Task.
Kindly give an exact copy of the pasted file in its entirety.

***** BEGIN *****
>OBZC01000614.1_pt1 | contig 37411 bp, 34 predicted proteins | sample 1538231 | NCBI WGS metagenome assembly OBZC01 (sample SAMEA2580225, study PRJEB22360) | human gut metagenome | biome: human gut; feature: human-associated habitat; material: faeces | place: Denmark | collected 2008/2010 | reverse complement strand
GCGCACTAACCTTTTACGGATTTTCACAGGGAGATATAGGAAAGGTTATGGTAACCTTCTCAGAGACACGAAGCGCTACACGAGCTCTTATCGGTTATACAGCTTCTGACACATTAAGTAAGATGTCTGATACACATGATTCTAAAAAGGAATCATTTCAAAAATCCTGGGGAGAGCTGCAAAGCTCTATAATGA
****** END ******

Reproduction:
>OBZC01000614.1_pt1 | contig 37411 bp, 34 predicted proteins | sample 1538231 | NCBI WGS metagenome assembly OBZC01 (sample SAMEA2580225, study PRJEB22360) | human gut metagenome | biome: human gut; feature: human-associated habitat; material: faeces | place: Denmark | collected 2008/2010 | reverse complement strand
GCGCACTAACCTTTTACGGATTTTCACAGGGAGATATAGGAAAGGTTATGGTAACCTTCTCAGAGACACGAAGCGCTACACGAGCTCTTATCGGTTATACAGCTTCTGACACATTAAGTAAGATGTCTGATACACATGATTCTAAAAAGGAATCATTTCAAAAATCCTGGGGAGAGCTGCAAAGCTCTATAATGA